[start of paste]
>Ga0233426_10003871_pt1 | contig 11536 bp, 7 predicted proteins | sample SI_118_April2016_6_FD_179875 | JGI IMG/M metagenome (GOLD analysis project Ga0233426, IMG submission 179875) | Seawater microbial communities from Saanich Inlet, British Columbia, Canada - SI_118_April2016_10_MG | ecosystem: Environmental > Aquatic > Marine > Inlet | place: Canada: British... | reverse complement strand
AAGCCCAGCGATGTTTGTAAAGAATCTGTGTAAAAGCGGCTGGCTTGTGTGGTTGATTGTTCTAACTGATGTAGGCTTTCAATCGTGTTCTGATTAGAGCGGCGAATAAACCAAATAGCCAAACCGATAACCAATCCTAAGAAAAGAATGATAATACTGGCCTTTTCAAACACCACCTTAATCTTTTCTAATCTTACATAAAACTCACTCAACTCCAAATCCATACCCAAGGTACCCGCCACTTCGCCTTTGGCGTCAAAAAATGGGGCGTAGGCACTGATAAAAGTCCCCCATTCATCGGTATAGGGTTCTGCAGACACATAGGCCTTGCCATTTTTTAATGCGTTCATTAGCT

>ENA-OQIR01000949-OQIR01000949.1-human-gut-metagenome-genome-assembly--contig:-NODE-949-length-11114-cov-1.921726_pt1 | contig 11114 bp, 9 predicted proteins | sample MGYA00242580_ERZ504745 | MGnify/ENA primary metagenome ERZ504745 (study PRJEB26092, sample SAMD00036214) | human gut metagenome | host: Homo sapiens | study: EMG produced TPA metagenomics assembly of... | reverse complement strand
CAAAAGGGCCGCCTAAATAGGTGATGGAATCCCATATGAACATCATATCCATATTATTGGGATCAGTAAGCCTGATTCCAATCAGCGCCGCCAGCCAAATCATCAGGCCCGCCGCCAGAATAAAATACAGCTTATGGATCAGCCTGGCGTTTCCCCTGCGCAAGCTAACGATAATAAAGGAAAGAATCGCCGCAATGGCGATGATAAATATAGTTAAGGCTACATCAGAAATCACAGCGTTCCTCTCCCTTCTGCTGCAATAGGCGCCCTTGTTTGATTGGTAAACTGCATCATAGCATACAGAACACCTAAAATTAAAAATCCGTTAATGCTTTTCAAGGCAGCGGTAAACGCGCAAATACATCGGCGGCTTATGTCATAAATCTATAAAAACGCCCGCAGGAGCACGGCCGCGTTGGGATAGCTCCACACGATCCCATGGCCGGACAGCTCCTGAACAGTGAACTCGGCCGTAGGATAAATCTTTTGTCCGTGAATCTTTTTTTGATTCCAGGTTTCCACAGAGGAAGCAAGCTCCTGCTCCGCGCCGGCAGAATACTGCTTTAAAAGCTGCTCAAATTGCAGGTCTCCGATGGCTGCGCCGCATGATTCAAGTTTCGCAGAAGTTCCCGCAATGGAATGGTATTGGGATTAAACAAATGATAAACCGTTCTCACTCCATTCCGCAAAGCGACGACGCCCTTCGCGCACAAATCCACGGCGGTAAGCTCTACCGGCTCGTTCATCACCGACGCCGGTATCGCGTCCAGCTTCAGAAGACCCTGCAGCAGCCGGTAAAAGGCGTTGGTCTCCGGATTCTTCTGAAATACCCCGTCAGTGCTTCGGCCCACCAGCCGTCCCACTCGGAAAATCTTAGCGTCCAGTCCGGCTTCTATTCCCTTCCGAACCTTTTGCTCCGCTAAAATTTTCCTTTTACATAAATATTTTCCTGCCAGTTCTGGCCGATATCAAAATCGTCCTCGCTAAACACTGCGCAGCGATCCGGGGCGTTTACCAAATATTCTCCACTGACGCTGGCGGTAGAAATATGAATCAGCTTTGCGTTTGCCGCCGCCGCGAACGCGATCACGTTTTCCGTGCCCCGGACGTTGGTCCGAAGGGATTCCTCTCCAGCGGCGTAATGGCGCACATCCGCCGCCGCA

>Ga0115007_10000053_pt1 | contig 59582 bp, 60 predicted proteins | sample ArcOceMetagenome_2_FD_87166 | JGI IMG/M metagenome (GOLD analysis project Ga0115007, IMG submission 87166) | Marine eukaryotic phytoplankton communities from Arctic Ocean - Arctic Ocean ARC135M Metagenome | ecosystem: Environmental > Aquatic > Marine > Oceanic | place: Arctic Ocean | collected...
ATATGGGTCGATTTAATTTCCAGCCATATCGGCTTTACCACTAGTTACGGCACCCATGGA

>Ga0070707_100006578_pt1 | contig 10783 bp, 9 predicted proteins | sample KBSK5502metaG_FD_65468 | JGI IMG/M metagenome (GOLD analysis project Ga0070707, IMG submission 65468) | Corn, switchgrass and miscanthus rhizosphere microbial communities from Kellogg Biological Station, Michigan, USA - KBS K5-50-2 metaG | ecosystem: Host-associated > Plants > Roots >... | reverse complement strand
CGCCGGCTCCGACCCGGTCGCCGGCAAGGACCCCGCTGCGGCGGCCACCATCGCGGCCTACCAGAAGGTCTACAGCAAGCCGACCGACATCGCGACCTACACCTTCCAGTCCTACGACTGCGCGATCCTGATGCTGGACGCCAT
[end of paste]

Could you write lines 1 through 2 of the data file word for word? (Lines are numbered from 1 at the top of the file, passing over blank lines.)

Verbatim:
>Ga0233426_10003871_pt1 | contig 11536 bp, 7 predicted proteins | sample SI_118_April2016_6_FD_179875 | JGI IMG/M metagenome (GOLD analysis project Ga0233426, IMG submission 179875) | Seawater microbial communities from Saanich Inlet, British Columbia, Canada - SI_118_April2016_10_MG | ecosystem: Environmental > Aquatic > Marine > Inlet | place: Canada: British... | reverse complement strand
AAGCCCAGCGATGTTTGTAAAGAATCTGTGTAAAAGCGGCTGGCTTGTGTGGTTGATTGTTCTAACTGATGTAGGCTTTCAATCGTGTTCTGATTAGAGCGGCGAATAAACCAAATAGCCAAACCGATAACCAATCCTAAGAAAAGAATGATAATACTGGCCTTTTCAAACACCACCTTAATCTTTTCTAATCTTACATAAAACTCACTCAACTCCAAATCCATACCCAAGGTACCCGCCACTTCGCCTTTGGCGTCAAAAAATGGGGCGTAGGCACTGATAAAAGTCCCCCATTCATCGGTATAGGGTTCTGCAGACACATAGGCCTTGCCATTTTTTAATGCGTTCATTAGCT